New Pope Survey Finds U.S. Catholics Think Church Is Out Of Touch, Must Change Course

VATICAN CITY, VATICAN - FEBRUARY 27:  Pope Benedict XVI attends his final general audience in St. Peter's Square on February
VATICAN CITY, VATICAN - FEBRUARY 27: Pope Benedict XVI attends his final general audience in St. Peter's Square on February 27, 2013 in Vatican City, Vatican. The Pontiff attended his last weekly public audience before stepping down tomorrow. Pope Benedict XVI has been the leader of the Catholic Church for eight years and is the first Pope to retire since 1415. He cites ailing health as his reason for retirement and will spend the rest of his life in solitude away from public engagements. (Photo by Franco Origlia/Getty Images)

As Catholic cardinals gather at the Vatican to set priorities for the church and elect a new pope, a recent Quinnipiac University survey indicates that a slim majority of American Catholics say their church is moving in the right direction yet out of touch with its members.

“Looking at all adult Catholics ... we see a conflicted group," said Peter Brown, assistant director of the Quinnipiac University Polling Institute. "A slim majority say the church is moving in the right direction while slim majorities say church leaders are out of touch with their views and the next pope should change directions."

The survey, released Friday, found that 52 percent of Catholics said the church is moving in the right direction, but 52 percent also said it was out of touch with American Catholics. Fifty-five percent said the next pope should move the church in new directions. At the same time, the poll found that 58 percent of American Catholics hold a favorable view of Pope Emeritus Benedict XVI, who stepped down at the end of February, and that 16 percent saw him "very favorably."

Majorities of Catholic Americans believe the church needs to change its stance on several controversial issues, including its ban on contraception (64 percent), marriage among priests (62 percent) and the ordination of women (62 percent), the survey found.

In addition to those issues, cardinals are likely to examine how the church should address sex abuse by clergy, increasing secularization and changing views on sexuality and same-sex marriage in many nations.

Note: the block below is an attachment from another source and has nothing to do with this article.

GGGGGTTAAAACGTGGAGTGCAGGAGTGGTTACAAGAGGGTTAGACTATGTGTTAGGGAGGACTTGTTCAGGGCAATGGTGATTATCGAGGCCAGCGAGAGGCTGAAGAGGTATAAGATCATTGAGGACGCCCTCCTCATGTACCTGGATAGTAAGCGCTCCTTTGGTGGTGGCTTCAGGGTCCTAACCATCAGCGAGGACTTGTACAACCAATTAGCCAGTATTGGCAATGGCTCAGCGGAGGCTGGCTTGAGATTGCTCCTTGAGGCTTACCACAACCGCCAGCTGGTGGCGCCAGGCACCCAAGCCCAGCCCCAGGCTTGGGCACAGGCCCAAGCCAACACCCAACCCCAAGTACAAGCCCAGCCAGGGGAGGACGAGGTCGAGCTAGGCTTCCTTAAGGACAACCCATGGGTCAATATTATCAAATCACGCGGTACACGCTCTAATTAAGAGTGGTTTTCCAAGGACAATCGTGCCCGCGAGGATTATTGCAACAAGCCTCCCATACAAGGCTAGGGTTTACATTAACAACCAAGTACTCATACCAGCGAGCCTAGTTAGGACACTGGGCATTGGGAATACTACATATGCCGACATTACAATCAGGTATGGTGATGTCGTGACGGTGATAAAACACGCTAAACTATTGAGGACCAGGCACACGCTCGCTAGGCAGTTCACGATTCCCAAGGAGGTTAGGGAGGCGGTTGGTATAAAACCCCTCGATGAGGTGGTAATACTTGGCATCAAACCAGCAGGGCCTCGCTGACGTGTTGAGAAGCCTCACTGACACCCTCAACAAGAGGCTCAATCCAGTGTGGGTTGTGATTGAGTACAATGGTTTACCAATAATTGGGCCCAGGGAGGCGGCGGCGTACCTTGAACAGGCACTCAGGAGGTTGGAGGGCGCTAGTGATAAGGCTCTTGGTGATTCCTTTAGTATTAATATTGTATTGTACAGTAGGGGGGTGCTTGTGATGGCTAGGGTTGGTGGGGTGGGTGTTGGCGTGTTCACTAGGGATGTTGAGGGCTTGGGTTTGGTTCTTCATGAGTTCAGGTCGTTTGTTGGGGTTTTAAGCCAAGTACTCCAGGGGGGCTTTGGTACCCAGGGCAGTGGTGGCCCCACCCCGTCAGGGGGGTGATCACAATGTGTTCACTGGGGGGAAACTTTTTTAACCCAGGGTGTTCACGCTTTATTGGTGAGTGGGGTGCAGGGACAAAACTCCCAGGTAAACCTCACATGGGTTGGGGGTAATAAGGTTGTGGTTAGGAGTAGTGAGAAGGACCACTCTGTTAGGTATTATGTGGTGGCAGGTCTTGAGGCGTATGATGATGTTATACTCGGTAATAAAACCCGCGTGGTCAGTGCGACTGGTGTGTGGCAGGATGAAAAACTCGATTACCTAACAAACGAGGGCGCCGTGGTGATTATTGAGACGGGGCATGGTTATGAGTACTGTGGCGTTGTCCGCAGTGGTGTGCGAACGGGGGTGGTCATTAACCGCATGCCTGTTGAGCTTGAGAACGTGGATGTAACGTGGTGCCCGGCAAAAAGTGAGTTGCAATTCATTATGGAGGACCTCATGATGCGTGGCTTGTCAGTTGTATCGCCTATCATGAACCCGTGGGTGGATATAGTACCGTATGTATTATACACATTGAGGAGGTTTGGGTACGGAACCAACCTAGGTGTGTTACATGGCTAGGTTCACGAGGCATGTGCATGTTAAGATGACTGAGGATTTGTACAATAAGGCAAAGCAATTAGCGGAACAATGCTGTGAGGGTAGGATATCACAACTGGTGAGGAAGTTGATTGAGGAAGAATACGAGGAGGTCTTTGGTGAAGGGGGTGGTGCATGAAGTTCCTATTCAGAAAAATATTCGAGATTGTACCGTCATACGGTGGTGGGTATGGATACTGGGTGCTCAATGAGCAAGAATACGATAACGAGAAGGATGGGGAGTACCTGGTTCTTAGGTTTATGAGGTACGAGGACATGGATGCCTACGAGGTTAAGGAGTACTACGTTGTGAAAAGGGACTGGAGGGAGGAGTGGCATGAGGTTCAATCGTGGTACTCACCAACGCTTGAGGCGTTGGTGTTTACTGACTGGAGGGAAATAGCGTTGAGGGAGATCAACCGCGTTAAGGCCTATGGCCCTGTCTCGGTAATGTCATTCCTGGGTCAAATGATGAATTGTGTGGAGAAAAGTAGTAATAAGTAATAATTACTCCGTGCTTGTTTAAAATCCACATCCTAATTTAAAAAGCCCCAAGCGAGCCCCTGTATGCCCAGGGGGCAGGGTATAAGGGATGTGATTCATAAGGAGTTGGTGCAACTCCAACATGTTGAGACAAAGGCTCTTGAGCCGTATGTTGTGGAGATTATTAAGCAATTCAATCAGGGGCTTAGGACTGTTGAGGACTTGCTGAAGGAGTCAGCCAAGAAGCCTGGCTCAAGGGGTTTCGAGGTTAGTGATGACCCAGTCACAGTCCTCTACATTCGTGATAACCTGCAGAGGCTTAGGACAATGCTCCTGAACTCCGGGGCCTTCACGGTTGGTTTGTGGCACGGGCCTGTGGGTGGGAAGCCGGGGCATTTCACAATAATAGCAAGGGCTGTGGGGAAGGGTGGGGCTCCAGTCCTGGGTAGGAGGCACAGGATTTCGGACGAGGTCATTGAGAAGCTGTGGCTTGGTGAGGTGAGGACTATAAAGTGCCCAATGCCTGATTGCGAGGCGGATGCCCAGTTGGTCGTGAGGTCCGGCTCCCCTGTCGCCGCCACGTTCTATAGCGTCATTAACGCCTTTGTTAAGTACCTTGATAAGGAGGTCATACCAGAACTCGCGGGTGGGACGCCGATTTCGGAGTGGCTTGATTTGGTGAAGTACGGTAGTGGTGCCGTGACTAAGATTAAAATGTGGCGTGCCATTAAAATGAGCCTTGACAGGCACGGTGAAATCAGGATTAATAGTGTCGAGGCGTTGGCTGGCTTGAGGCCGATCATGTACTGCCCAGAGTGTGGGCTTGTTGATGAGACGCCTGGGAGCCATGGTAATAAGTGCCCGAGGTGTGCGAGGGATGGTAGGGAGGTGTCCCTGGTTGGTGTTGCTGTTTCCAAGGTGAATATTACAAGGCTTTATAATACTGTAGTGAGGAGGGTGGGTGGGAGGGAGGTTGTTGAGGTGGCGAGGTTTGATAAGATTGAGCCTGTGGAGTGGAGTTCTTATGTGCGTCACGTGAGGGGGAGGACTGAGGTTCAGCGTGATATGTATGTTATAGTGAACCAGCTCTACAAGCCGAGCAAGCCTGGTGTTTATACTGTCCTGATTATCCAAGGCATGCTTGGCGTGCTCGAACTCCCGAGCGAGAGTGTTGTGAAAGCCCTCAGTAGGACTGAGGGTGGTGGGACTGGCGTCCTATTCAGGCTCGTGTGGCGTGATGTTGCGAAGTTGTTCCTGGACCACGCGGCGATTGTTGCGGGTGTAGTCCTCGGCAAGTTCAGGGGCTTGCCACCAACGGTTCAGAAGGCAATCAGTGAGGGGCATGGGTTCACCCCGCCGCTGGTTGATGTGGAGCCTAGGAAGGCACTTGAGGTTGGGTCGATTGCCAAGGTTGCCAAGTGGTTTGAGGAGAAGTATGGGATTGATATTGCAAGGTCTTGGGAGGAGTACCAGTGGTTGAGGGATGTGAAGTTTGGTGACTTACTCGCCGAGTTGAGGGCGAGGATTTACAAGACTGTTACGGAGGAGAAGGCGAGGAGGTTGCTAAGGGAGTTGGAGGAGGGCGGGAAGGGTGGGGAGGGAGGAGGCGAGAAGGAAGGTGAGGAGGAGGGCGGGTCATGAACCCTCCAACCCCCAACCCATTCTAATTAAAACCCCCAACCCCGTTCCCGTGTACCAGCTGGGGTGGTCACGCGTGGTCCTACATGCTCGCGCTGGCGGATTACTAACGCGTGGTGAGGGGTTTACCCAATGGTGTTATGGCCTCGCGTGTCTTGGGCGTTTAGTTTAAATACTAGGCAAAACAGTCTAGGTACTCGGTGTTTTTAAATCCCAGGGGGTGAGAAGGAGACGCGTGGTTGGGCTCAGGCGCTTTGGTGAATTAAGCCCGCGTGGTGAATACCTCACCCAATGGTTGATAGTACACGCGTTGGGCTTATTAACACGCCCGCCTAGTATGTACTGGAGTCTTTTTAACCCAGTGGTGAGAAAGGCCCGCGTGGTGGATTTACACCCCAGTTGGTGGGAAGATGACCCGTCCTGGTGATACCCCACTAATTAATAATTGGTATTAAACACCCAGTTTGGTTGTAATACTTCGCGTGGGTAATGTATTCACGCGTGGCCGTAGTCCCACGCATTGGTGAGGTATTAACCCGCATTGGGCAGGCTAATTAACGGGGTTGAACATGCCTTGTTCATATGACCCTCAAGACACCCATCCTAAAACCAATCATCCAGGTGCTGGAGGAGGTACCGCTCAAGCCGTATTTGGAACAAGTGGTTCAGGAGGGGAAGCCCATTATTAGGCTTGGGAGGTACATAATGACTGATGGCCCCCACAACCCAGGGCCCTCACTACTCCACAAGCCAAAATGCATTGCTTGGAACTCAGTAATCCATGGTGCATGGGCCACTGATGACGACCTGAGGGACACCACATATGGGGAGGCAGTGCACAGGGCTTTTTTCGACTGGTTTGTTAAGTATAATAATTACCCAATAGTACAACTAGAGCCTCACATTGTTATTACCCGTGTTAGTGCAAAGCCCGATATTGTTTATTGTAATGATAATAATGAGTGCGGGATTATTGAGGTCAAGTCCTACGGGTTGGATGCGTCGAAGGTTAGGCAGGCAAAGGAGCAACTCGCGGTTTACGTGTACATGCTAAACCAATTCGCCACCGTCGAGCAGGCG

As controversy continues to surrounded newly uncovered cases of sexual abuse by priests, 81 percent of U.S. Catholics told Quinnipiac that the next pope needs to do more to combat sexual abuse. That result is five points lower than the percentage of respondents who gave a similar answer in 2005, before Benedict became pope.

Brown also noted that Catholic voters are the leading demographic in support of same-sex marriage, despite the church's strong stance against it. In the survey, about 54 percent of Catholic voters said they supported same-sex marriage, compared to 47 percent of the broader American population.

At least two Americans, Cardinal Timothy Dolan of New York and Cardinal Sean O'Malley of Boston, are rumored to be distant candidates for the papacy, but under half of Catholics surveyed (42 percent) said they wanted an American pope. (An earlier HuffPost/YouGov poll also found that 24 percent of U.S. Catholics want an American pope.) At the same time, less than a third (29 percent) said they desired a pope from "a developing region like South America or Asia." Forty-four percent of respondents said they did not want a pope from those areas.

The poll of Catholics, conducted between February 27 and March 4, surveyed 497 people. The margin of error was 4.4 percent. The broader question about same-sex marriage was asked of 1,944 registered voters with a margin of error of 2.2 percent.

As the cardinals inch closer to the conclave, the closed-door set of votes to determine the new pope, Quinnipiac is the latest of several organizations to survey Catholics about the church.

A survey released Wednesday by the Pew Forum on Religion and Public Life found that American Catholics see sex abuse by clergy as the church's biggest problem, as did another survey released the same day from The New York Times and CBS News.

A recent Washington Post/ABC poll found that just over half of Americans and almost two in three American Catholics approved of Benedict's performance. Those figures are lower than approval ratings for his predecessor, John Paul II. News organizations surveyed Americans in 2004 and found that 67 percent approved of John Paul II then, including 87 percent of American Catholics.

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Most and Least Catholic States In America